You could always stretch your legs. A small observation platform at the rear of each coach was a brilliant place to get a blast of fresh air and to take yet more photographs.

From the platform, you might also sense some of the adventure of those first rail pioneers as they made the crossing to the West and new adventures. The site of the final track laying, Craigellachie, has been preserved and as the train slows to allow a closer look – as it does at all points of interest – you can wave at the folks visiting the spot where East finally met West and a nation was born.

And onwards, past the town of Chilliwack, through the Twin Tunnels and Fraser Valley and the rugged, dramatic Fraser Canyon.

The town of Hope is protected on three sides by mountains, and soon after we reach the famous Hell’s Gate. The narrowest point of the Fraser River, it’s here that as much as 200 million gallons of water surge through fallen rocks each minute.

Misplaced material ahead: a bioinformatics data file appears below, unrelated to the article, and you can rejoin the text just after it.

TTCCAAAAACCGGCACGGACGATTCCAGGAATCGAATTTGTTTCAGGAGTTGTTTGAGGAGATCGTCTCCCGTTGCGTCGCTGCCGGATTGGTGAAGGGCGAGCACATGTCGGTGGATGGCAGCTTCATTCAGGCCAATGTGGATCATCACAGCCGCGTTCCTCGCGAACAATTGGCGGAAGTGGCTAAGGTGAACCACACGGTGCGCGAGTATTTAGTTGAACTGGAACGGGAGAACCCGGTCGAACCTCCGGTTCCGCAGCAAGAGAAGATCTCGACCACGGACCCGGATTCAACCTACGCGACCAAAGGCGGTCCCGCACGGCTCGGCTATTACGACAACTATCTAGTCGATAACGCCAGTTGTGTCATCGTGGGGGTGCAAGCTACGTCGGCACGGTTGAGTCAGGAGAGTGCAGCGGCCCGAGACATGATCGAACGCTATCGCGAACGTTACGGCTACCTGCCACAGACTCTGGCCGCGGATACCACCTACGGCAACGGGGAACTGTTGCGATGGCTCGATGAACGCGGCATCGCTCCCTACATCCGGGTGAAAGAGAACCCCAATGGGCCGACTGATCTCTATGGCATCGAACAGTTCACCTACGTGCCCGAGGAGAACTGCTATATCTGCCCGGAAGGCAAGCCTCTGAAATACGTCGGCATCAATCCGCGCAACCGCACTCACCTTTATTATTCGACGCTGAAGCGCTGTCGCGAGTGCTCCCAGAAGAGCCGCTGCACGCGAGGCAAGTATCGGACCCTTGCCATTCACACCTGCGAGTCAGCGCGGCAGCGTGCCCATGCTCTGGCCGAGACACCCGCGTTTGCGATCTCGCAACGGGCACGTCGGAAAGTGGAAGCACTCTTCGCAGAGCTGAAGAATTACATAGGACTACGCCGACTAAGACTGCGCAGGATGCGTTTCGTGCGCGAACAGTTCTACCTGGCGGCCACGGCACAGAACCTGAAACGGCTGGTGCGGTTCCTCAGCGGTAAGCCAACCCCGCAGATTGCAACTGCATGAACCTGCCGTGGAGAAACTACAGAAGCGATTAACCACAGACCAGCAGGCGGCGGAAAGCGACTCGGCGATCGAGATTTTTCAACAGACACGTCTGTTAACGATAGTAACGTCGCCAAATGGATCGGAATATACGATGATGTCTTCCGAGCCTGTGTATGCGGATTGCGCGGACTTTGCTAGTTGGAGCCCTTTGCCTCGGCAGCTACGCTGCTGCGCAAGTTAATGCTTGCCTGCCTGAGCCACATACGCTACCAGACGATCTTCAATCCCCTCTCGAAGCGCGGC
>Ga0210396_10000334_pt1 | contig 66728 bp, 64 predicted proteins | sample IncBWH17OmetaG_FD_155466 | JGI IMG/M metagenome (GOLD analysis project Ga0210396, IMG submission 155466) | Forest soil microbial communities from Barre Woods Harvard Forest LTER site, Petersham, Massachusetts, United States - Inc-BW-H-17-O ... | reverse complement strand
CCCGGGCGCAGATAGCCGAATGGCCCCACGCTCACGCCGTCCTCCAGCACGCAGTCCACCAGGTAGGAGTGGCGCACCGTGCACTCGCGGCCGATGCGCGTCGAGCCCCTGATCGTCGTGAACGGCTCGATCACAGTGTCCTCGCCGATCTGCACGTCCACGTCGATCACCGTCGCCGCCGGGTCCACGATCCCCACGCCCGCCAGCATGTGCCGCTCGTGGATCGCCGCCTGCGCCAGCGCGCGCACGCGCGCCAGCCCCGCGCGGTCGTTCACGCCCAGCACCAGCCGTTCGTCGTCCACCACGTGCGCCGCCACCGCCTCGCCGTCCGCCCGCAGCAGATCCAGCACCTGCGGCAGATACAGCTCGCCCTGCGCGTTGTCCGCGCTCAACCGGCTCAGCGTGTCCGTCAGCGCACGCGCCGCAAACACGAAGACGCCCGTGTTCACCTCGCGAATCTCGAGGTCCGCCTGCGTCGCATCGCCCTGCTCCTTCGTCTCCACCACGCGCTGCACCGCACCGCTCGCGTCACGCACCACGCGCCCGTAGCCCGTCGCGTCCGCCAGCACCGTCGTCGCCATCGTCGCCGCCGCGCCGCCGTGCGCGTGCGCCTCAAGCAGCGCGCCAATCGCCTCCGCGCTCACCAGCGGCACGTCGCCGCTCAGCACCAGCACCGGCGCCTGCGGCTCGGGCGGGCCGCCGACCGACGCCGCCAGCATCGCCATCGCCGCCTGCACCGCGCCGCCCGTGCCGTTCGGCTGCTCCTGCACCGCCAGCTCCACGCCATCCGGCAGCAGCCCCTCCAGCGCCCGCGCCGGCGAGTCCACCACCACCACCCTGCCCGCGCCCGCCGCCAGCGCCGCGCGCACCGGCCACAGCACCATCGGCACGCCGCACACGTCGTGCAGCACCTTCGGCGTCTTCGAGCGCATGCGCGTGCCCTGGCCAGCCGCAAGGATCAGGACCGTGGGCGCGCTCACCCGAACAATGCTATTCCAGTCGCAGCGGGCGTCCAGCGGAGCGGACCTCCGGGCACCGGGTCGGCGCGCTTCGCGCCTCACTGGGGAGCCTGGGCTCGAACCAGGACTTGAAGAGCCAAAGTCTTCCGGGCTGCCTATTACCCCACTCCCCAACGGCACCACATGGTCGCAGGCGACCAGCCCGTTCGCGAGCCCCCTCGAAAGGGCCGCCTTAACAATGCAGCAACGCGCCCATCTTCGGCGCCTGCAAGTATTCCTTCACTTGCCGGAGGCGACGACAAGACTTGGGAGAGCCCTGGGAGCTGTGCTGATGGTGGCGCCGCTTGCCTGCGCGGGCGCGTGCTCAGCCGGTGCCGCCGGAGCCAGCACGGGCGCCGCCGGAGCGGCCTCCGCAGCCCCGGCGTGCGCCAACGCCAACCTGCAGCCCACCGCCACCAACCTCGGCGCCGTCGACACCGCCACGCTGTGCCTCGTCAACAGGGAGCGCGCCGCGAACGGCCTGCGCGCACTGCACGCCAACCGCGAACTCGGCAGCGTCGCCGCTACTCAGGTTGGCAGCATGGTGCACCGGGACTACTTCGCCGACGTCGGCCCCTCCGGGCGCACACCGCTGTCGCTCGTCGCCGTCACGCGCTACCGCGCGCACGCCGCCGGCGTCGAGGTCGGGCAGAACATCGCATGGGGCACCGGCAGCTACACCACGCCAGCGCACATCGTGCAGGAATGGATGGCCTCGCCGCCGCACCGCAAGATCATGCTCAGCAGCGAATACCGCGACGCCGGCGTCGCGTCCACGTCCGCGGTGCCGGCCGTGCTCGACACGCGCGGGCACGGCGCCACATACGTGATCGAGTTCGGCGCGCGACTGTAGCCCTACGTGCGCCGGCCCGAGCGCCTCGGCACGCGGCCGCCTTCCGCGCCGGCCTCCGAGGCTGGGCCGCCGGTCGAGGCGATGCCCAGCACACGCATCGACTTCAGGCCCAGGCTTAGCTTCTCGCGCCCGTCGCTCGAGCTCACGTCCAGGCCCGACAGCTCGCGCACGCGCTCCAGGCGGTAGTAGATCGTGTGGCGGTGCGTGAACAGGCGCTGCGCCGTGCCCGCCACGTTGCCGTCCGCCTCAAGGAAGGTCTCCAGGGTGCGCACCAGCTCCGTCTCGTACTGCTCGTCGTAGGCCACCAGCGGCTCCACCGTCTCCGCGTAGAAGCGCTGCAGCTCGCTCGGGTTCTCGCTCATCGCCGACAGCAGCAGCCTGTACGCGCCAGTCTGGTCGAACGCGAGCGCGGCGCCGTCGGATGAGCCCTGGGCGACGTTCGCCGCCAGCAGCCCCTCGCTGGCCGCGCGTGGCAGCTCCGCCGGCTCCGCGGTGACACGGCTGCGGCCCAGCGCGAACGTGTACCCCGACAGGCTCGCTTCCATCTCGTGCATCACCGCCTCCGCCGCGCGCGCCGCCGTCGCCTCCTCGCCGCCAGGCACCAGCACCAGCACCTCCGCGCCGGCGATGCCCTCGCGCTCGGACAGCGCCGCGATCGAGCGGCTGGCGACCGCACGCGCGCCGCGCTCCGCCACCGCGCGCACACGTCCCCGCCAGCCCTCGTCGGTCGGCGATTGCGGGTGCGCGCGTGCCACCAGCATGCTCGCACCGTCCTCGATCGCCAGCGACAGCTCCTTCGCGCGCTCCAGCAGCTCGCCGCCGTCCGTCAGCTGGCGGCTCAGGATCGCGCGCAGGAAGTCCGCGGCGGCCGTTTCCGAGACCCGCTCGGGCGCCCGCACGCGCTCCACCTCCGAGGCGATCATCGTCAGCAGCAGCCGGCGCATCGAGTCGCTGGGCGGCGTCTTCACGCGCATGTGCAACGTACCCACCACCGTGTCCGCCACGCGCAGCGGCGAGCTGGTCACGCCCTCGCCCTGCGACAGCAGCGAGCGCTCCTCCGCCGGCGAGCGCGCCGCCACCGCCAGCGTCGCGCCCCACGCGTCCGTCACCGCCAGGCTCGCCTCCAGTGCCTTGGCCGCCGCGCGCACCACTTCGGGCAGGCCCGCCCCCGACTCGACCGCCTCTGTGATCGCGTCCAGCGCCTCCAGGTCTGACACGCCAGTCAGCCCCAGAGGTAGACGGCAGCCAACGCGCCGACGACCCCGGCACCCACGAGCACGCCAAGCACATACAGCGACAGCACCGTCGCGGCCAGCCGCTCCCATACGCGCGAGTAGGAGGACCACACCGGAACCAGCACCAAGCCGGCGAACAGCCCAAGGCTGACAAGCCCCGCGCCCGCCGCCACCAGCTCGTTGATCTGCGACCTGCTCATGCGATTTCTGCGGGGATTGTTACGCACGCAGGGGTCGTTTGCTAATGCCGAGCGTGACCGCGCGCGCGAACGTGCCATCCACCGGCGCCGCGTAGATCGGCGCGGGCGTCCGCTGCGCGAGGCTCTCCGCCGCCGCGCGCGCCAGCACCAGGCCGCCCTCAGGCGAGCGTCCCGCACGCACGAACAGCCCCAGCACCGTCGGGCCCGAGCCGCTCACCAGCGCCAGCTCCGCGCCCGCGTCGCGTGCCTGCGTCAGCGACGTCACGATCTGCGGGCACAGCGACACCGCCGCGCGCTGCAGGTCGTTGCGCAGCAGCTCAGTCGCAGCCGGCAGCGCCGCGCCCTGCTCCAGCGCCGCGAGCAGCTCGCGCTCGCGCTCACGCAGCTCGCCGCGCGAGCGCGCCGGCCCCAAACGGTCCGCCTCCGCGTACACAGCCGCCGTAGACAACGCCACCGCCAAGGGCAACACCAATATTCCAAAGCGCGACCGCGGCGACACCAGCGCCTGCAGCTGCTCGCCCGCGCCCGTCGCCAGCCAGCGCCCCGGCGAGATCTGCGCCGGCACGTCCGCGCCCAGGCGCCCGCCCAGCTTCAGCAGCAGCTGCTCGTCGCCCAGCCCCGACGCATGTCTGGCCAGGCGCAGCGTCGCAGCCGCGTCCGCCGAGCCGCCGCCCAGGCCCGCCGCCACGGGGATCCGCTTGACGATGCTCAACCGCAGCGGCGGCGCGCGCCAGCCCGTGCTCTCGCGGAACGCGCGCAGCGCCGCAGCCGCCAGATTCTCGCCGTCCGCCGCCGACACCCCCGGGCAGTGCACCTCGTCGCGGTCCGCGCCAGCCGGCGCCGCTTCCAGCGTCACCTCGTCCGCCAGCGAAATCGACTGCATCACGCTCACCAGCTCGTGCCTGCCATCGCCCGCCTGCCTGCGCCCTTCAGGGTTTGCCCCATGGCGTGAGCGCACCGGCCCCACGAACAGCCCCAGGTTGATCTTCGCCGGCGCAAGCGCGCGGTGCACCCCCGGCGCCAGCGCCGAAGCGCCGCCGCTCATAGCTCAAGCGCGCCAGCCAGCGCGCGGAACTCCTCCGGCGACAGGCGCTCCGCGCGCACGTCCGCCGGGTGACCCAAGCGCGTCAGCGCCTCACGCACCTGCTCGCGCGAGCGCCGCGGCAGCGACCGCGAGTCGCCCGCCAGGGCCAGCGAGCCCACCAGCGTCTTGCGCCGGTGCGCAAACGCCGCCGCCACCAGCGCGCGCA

After the wonderfully named Skuzzy Creek, it’s on through Rainbow Canyon with its beautiful markings created by minerals in the rocks, and through Avalanche Alley to The Jaws of Death, a good place to spot brave whitewater rafters.

Finally, the large and very cold Kamloops Lake announces that the city of Kamloops and our first night’s stopover is approaching.

Kamloops is a small town with a 70,000 population, but in fact covers an area the size of Manhattan. Mounted rangers welcome each train into town where guests disembark to spend the night at a hotel of their choice organised through the Rocky Mountaineer.

Bags, taken ahead by road, are already waiting in guests’ rooms.

Kamloops has a small but inviting centre with a few shops, restaurants and bars as well as a popular casino. But the following day it is an early start again as the train begins its final journey towards the Rockies, the Continental Divide, Banff and Calgary.